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Thursday, March 24, 2011

Who Wants Pizza? Written by Jan Thornhill. Maple Tree Press, Owlkids Books. 2010. $12.95 ages 10 and up

"Food marketers spend a lot
of money studying kids. They
know all about pester power -
the ways kids get their parents to
buy things for them. Marketers
know that the bitter flavors kids
don't like can be disguised with
sugar and salt."

As kids and families in North America face an epidemic in obesity and diabetes, the time has come to learn more about what got us here. It is important that our society and governments recognize how the medical and financial toll for this epidemic will shape our future. We need to be in this together. While other parts of the world face starvation and malnutrition, we overconsume junk food. And, can we really call it food?

Things have changed big time since our great-grandparents and grandparents grew or raised much of what the family consumed each year. Jan Thornhill shares her views (and her research) on a difficult subject...our relationship with food. She is not afraid to tell it like it is; she gives her readers cause to think and to consider
how we get energy from the food we eat, how food impacts our daily lives, and how foods are being produced today, compared to past generations:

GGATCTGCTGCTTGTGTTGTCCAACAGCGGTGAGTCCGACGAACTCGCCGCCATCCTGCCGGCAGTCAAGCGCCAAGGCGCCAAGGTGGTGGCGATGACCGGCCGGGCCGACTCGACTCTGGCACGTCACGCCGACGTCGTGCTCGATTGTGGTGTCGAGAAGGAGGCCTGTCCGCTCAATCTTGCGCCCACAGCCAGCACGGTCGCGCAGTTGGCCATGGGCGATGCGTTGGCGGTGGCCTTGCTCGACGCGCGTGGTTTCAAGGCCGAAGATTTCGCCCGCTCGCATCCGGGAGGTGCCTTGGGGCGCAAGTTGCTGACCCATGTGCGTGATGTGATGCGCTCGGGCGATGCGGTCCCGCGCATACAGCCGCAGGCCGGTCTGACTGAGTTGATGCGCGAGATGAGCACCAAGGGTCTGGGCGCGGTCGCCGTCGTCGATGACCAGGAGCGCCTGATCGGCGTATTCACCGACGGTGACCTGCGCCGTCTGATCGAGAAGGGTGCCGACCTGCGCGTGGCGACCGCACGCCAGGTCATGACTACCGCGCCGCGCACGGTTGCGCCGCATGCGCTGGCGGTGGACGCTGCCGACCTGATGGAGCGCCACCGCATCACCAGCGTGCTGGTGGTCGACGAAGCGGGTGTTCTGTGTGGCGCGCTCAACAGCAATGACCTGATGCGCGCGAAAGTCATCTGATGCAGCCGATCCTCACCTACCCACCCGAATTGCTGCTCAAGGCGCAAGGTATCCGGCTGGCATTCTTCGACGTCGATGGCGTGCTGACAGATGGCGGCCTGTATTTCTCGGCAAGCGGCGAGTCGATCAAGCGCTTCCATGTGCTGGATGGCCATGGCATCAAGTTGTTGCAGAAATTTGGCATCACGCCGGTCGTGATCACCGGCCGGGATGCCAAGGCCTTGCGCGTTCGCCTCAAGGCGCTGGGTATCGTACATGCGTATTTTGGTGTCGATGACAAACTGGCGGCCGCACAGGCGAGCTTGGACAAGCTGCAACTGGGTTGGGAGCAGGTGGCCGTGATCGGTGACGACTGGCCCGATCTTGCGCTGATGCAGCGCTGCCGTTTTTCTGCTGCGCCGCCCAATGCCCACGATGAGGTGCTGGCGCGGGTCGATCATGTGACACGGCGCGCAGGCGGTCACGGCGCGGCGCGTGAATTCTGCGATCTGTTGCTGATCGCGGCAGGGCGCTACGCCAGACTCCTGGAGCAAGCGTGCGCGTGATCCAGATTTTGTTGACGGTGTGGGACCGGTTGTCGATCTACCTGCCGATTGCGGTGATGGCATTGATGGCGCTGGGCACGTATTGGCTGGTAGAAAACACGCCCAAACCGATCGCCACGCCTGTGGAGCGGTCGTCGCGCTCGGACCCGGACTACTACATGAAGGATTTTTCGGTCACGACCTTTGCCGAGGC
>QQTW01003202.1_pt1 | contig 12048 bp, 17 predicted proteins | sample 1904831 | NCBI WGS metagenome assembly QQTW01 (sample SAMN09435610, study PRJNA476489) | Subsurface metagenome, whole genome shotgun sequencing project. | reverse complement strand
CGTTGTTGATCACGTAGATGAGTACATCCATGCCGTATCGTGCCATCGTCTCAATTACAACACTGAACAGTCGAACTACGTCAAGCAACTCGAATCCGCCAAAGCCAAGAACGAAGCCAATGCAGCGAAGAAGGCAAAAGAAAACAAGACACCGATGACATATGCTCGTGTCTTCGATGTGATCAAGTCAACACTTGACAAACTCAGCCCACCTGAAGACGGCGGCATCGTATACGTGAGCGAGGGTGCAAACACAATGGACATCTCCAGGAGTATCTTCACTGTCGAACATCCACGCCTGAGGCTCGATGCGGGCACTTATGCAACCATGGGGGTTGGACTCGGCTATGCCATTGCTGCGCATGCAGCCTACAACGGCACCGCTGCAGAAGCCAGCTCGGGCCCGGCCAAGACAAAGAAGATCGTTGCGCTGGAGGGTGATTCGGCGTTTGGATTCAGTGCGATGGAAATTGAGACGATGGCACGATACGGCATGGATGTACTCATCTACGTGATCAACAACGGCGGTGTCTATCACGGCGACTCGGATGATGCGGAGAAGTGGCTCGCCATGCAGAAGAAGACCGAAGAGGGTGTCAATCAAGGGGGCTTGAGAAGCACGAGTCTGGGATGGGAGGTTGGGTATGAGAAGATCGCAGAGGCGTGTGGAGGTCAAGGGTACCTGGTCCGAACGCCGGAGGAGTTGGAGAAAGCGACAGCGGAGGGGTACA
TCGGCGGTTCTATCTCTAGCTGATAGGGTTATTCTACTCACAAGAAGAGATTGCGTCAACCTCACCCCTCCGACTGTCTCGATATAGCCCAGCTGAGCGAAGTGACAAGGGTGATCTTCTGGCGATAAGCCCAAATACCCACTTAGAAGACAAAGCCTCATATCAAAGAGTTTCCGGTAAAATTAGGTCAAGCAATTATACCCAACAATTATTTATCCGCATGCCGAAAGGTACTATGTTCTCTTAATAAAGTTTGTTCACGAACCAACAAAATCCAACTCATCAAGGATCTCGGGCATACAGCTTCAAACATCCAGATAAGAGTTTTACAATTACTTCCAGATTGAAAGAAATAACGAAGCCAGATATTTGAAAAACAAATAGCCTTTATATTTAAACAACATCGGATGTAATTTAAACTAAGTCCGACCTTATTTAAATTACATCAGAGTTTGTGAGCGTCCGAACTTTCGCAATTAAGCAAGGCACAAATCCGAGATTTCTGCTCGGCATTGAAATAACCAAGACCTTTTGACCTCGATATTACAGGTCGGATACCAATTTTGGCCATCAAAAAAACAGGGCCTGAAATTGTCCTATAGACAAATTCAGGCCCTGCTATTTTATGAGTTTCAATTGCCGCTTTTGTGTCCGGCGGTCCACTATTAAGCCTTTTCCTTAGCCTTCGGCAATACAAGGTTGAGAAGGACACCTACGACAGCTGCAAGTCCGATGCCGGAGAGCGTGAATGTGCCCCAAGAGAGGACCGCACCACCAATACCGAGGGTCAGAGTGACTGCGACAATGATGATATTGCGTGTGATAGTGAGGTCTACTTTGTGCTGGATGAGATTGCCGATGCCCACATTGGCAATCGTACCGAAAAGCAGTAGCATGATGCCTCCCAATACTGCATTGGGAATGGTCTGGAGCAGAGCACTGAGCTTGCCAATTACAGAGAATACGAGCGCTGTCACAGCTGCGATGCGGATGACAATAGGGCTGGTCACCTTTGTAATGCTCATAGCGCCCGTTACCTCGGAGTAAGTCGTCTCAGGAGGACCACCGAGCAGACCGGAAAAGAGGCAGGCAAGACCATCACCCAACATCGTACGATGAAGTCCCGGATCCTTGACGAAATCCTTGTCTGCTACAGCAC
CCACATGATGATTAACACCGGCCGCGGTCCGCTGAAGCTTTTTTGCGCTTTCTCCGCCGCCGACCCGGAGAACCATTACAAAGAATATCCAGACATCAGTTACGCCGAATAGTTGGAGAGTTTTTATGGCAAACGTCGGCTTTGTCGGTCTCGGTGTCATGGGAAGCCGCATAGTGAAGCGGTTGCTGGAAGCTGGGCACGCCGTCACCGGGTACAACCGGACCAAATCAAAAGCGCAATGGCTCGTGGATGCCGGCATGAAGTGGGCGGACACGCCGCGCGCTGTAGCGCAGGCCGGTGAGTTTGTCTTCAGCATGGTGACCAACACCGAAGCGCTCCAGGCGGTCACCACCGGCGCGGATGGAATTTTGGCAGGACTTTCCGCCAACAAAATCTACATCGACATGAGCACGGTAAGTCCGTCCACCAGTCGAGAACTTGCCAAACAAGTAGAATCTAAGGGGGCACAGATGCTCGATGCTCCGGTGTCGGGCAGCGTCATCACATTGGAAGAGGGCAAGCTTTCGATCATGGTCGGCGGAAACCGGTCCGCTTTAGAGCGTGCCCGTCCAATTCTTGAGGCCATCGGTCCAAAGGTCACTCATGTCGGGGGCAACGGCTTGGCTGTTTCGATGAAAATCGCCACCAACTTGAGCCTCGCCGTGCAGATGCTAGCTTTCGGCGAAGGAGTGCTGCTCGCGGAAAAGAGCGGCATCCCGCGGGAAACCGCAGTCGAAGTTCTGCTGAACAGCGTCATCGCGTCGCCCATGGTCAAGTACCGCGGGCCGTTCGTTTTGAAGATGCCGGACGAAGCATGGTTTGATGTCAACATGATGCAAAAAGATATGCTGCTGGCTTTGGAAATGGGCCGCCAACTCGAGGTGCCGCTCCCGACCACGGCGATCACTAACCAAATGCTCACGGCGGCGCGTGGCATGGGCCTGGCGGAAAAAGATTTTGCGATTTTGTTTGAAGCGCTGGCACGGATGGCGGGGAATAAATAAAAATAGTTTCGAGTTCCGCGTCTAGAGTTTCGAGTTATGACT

"Factory farms can house 250,000 animals at a time and are designed to save money. Because disease spreads easily in such crowded conditions, antibiotics are regularly fed to the animals whether they are sick or not. None go outside. Most have no bedding. Their waste pollutes land and water. But the world wants meat - and most people don't want to pay much for that meat."

It's not a pretty picture.  Her careful research and sensitive, honest writing brings some of the world's real food issues to her readers. She presents them in honest and accessible bits of information that are accompanied by clear captioned photos. We don't know how our future will be compromised by some of the farming practices that are being used today. Animals are being mistreated and livestock production has a huge impact in terms of greenhouse gases and global warming. But, there are viable alternatives.

Jan Thornhill offers hope and options for those who want to make a difference in the world today. We can reduce the amount of meat we eat, buy from local farmers, and learn more about cooking our own meals. Each of those things can have a personal and global effect. This book is a wake-up call for each one of us.

I will leave you with a challenge from Jan Thornhill:

"Instead of becoming full vegetarians, many people who are concerned about food issues, such as animal
welfare, the environment, world hunger, and their own health, are choosing to be flexitarians - occasional meat eaters. If everyone went meatless for just one day a week, each year we would save massive amounts of fuel, water, and grain, and we'd also prevent the release of millions of tons of greenhouse gases!"

Can YOU do it?

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